Sunbonnet Sue: December 11

Good Morning from 24 Blocks. We hope that sunshine is breaking through where you live and that you have time to get in some quilting during this busy holiday season.

This morning we’d like to highlight some of the Sunbonnet Sue quilts that have recently been shared with us by members of our 24 Blocks community on Facebook. We love Sue and love to see all the adaptations.

from: Dottye Bregman: “18 18″ nine-patch w/Sunbonnet Sue applique. I pieced and hand quilted this several years ago. Love the little Sunbonnet girl.”

from: Pat Harvey: “Found the top in utility house on new husbands farm hand quilted it and it was the first quilt that I had hand quilted”

from: Eula Marie Ward: “This is a Sunbonnet sue made from antique embroidery items.This is also one of my faverites.”

from: Eula Marie Ward: “Here is another photo of the Sunbonnet Sue showin how she is set on points. instead of drape over a chair.”

(note: we had earlier featured Eula’s quilt in a photo where it was draped over a chair. She was kind to show us this wonderful photo of it well-displayed)

The popular traditional Sue, with her face hidden beneath a bonnet, probably traces its roots in the kind of redwork we see in Eula’s work above. In 1879, Kate Greenway, a British writer, wrote and illustrated a children’s book called “Under the Window“. In it, her little girls were often dressed in smock dresses, high-wasted pinafores and wore bonnets. It was so influencial that it became the stylish dress for children whose artistic-minded parents were followers of the Aesthetic or Arts&Crafts movements.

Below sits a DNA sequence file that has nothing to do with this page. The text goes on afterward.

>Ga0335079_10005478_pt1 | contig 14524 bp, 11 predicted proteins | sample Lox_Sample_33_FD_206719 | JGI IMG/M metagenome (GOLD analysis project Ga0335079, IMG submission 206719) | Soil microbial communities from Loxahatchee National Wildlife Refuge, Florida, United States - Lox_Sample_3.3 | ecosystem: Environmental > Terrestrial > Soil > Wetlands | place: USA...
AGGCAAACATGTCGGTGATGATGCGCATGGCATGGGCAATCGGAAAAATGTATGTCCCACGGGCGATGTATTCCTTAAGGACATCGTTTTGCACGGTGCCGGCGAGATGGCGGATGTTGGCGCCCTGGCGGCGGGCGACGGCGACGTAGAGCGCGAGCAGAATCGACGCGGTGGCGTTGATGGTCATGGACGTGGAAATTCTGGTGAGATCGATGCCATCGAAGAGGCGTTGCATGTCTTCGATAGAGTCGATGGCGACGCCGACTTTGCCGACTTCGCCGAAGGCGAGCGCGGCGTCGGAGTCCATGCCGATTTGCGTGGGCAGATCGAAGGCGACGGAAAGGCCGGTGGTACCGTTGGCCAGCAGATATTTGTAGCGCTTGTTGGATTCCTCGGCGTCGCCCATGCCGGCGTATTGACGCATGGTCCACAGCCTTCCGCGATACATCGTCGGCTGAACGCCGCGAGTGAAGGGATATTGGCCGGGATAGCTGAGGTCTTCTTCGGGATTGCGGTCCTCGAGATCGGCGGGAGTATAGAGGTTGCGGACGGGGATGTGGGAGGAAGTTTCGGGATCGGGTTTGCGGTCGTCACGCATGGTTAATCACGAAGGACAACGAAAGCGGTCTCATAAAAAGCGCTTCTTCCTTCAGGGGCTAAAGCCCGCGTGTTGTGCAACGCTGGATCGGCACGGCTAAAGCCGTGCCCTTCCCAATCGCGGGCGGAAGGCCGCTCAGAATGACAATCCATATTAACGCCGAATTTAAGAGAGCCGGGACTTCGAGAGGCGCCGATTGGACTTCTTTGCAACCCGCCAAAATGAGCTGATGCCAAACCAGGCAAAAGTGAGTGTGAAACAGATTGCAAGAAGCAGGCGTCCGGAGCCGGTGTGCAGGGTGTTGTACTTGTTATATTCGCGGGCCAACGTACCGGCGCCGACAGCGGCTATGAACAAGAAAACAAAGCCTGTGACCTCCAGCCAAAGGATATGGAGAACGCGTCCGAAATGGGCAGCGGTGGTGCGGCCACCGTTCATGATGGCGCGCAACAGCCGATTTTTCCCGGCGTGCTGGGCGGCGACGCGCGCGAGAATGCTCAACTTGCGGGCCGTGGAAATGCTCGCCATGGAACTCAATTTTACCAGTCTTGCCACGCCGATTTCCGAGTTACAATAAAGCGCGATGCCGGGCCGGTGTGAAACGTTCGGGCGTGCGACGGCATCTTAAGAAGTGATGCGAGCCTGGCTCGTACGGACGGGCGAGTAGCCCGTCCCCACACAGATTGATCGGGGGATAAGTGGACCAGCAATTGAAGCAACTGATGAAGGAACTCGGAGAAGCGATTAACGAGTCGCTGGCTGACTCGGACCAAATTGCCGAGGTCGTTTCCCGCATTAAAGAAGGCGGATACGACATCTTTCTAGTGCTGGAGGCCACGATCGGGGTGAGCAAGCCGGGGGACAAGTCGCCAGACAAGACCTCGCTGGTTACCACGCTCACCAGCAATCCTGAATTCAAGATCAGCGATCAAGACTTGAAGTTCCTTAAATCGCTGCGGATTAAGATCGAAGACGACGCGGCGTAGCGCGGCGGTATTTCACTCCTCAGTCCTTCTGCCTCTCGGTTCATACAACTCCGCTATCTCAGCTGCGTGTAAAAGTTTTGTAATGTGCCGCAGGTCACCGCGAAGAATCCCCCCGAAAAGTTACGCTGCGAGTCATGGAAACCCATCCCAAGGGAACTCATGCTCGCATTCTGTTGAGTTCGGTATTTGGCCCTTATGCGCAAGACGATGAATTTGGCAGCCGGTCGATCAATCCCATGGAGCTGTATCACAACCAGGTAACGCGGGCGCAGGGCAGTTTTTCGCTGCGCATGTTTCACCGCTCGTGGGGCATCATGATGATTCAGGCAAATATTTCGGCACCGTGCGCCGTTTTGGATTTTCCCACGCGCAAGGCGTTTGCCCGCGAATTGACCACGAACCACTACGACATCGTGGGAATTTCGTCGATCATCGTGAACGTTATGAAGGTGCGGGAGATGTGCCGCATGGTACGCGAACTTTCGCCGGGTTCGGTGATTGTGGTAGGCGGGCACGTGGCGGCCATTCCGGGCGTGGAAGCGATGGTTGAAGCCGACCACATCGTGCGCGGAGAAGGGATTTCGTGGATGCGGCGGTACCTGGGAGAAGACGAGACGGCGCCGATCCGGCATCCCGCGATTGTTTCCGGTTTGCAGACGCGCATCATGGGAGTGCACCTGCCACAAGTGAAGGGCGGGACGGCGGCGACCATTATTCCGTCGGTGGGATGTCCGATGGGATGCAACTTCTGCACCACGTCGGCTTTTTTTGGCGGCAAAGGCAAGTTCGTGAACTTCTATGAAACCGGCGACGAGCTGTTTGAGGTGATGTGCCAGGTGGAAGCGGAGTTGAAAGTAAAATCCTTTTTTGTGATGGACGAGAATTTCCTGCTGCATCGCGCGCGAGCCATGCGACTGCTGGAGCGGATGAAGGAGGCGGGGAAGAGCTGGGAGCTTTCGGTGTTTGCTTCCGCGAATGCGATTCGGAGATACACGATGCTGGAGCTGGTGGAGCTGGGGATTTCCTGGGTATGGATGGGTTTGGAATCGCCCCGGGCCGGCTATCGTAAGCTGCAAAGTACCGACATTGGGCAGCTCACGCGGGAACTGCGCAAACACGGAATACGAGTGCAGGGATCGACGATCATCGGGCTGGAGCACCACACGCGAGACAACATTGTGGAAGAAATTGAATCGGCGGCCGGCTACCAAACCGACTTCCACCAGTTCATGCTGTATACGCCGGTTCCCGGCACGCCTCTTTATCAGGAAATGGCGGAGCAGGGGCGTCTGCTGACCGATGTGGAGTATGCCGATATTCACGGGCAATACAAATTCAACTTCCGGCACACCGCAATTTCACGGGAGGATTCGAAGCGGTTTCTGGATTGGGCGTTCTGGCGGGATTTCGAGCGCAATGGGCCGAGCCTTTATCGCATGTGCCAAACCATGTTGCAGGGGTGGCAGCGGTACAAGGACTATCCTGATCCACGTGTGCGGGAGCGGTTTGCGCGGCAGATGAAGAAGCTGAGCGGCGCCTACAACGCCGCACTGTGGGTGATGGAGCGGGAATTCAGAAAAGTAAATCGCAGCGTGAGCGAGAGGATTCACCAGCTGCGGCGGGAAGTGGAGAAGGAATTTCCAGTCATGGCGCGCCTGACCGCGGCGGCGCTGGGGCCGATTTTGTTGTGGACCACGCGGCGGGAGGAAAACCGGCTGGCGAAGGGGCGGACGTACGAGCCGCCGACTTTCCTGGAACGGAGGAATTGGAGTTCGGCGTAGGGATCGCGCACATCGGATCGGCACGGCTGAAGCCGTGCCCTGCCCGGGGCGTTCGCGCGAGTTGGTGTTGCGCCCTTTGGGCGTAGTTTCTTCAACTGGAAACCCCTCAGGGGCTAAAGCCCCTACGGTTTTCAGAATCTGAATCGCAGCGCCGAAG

Redwork embroidery became popular at about the same time as Greenway’s fashions were in vogue. Red was the first cotton thread that was “color fast”. The outlines for designs were stamped on squares of muslin and then embroidered. Girls often were taught the outline stitches in school. Since Greenway’s girl figures with their bonnets were so popular, it was an obvious commerical advantage to create stamps for them to be done in redwork. Soon sunbonneted little girl figures in wide frocks were appearing everywhere. Boy figures came out in overalls and sometimes were referred to as “Overall Bill”. Redwork quilt patterns for Sue began to be published as early as 1906.

There’s some controversy over when the first Sue applique pattern was created. Some date it to 1911, for a quilt published in the Ladies Home Journal. An interesting Sue called “Sunbonnet Babies” was featured in a 1921 issue of Woman’s World that had 30 different Sue’s doing different things. (Hartcottagequilts.com has a photo of it.) Sue may have been bonneted in 1921, but at least she was active.

We love the work of the famous quilter Jean Ray Luary (1928-2011) who had fun with Sue. Her book “Sunbonnet Sue Goes to the Quilt Show” was a lighthearted look at the effects of modern quilting to traditionalists. The American Quilters Society has also encouraged creative adaptations of Sue. (We love the quilt called “Tubing Sue” by Marian McCoin that was featured in an AQS contest.) Today, the only thing we can say is that we’d love to see Sue’s face underneath her bonnet.

Thanks to everyone who has shared their love of Sunbonnet Sue. We love the traditional and the modern both. Does anyone feel a yearning to make the next step in her development? Can Sue be fashionable?

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